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GILMA

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Gilma

Glíma is the Icelandic national style of amateur Folk wrestling.

There are four points that differentiate it from other forms of wrestling:
  • The opponents must always stand erect.
  • The opponents step clockwise around each other (looks similar to a waltz). This is to create opportunities for offense and defense, and to prevent a stalemate
  • It is not permitted to fall down on your opponent or to push him down in a forceful manner, as it is not considered sportsman-like.
  • The opponents are supposed to look across each other's shoulders as much as possible because it is considered proper to wrestle by touch and feel rather than sight.

Glima remains, as it always has been, friendly recreation and a gentleman's sport, but as the lösatags version (described below) shows it also has a rougher side.

Glima is a very old combative style. Certain evidence of glima dates back to the 12th century but some descriptions of wrestling in the Icelandic sagas and the Younger Edda makes it reasonable to believe that the system is much older. The core of the system are eight main bragd (techniques), which form the basic training for approximately 50 ways to execute a throw or takedown.

The word glima is translated as a struggle. The word is a common expression in modern Icelandic, to glima with something means to struggle with something in life just as in the sport.

Surrounding glima is a code of honour called Drengskapur that calls for fairness, respect for and caring about the security of one's training partners.

Glima are say to come in three forms: byxtagsglima, livtagsglima and lösatagsglima, terms taken from Swedish; on Iceland byxtagsglima is called glima and livtagsglima is called axlatök, Lösatagsglima doesn't exist in Iceland.

The first version is by far the most widespread and the one typically associated with the term glima. Indeed, some would say the term should be restricted to this kind only, and it is this version which is Iceland's national sport. Historically it was also the one put in highest esteem for favoring technique over strength. Each of the two wrestlers wears a special belt around the waist and separate, additional belts on the lower thighs of each leg, which connect to the main belt with vertical straps. A fixed grip is then taken with one hand in the belt and the other in the trousers at thigh height. From this position the glima-wrestler attempts to trip and throw his opponent. In this style of glima, a thrown wrestler may attempt to land on his feet and hands and if he succeeds in doing so he has not lost the fall. The winning condition in this type of glima is to make the opponent touch the ground with an area of the body between the elbow and the knee.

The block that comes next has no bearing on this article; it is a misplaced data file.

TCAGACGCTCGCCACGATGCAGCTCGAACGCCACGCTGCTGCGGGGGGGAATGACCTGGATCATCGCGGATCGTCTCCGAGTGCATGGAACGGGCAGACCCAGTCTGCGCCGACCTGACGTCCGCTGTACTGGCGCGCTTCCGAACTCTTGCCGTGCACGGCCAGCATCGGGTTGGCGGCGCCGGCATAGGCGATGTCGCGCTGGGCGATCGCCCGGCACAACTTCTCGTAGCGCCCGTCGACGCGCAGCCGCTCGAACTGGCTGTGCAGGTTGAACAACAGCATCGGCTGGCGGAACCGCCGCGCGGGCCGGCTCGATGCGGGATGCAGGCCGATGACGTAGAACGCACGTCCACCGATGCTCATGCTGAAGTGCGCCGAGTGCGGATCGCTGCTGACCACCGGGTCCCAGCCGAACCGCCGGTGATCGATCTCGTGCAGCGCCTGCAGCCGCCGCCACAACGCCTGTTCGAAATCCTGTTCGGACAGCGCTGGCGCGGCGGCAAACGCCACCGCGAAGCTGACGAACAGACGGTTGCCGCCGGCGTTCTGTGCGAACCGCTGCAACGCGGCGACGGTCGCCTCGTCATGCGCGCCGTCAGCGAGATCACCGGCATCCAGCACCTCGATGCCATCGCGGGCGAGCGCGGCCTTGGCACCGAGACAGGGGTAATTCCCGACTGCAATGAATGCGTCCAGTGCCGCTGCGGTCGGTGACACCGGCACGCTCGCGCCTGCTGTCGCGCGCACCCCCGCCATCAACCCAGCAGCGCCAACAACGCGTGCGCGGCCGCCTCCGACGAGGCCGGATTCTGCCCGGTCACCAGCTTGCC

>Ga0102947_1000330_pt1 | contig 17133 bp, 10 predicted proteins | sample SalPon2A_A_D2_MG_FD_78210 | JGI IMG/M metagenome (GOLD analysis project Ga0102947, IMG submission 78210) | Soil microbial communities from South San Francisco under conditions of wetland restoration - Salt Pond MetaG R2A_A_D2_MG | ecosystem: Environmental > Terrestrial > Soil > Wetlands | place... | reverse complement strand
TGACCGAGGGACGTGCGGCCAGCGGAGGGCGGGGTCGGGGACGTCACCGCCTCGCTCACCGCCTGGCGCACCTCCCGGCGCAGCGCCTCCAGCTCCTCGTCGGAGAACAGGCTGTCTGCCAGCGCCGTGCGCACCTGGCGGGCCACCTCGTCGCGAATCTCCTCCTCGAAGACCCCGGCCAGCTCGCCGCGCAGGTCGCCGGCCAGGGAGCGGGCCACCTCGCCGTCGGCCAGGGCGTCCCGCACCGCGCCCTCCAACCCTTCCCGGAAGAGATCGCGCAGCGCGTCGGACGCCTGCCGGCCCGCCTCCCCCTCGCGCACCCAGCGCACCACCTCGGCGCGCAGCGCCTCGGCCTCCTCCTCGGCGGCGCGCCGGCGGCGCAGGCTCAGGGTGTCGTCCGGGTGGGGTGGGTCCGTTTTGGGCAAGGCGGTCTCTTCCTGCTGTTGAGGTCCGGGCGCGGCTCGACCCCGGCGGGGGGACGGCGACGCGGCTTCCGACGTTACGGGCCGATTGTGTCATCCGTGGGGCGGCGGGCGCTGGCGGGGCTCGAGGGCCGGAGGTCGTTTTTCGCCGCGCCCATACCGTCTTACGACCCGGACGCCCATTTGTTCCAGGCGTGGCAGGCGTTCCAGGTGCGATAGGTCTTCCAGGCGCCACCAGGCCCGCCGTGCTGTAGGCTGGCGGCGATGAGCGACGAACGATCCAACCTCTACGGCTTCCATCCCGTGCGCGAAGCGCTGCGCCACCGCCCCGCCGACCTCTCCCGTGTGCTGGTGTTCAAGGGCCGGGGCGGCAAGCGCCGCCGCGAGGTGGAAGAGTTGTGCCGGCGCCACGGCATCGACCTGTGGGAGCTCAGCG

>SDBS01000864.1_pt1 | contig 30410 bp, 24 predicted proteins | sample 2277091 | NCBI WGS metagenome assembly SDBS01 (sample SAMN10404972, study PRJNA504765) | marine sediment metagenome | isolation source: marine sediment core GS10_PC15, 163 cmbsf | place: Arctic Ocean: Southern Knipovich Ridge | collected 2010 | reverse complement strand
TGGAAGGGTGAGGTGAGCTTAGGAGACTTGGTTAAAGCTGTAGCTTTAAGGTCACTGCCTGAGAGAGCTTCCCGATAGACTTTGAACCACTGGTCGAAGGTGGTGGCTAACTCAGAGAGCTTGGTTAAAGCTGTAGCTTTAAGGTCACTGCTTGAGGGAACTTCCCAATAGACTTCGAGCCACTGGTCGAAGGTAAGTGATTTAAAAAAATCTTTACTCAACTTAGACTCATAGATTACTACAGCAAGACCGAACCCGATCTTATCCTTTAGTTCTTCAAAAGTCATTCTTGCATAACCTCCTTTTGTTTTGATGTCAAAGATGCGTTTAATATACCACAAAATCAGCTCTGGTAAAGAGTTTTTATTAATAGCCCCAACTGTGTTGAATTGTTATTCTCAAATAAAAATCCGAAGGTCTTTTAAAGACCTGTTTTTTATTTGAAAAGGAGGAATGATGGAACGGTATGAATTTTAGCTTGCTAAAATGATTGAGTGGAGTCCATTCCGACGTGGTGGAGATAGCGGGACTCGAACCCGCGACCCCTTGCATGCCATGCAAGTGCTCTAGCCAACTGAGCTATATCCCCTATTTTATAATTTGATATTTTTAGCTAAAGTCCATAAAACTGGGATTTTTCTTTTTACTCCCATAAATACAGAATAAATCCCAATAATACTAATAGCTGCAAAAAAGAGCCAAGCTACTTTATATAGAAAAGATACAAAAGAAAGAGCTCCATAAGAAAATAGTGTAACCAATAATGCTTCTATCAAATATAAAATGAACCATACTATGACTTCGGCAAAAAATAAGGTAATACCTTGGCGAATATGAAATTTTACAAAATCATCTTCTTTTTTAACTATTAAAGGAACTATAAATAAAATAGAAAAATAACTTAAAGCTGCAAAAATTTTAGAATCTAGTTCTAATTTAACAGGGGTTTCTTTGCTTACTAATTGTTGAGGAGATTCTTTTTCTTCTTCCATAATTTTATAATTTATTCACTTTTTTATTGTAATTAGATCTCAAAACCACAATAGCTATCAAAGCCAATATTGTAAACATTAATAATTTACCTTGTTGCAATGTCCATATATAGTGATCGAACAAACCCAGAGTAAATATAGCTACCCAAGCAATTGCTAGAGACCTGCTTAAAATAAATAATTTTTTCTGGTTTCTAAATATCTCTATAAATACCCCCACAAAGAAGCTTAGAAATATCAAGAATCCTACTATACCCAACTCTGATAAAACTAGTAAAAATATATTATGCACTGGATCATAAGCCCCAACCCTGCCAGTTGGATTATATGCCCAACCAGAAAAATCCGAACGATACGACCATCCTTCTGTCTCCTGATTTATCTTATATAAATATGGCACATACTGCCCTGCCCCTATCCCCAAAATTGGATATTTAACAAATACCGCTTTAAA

In Lausataksglíma the contestants may use the holds they wish. This style is a kind of re-creation since it was out of practice for a period of about 100 years before being taken up again recently, within the last generation.

It is much more aggressive and differs in many ways from other styles of glima. Lausataksglíma comes in two forms: A version for self-defence and a version for friendly competition. In either all kinds of wrestling techniques are allowed but in the friendly version they are still taught to be executed in a way so they won’t cause the opponent injury. In such a friendly match the winner is considered the one who is standing tall while the other is lying on the ground. This means that if both the opponents fall to the ground together the match will continue on the ground by the use of techniques to keep the other down while getting up oneself.

Even more divergent from other forms of glima is lausataksglíma when trained purely for self-defence (as is done a couple of places in Scandinavia). In such training the harmful and hurtful techniques/ways of executing the techniques, that are not accepted in other forms of glima, are explored in as free and creative a way as possible while not injuring one's training-partners.

 

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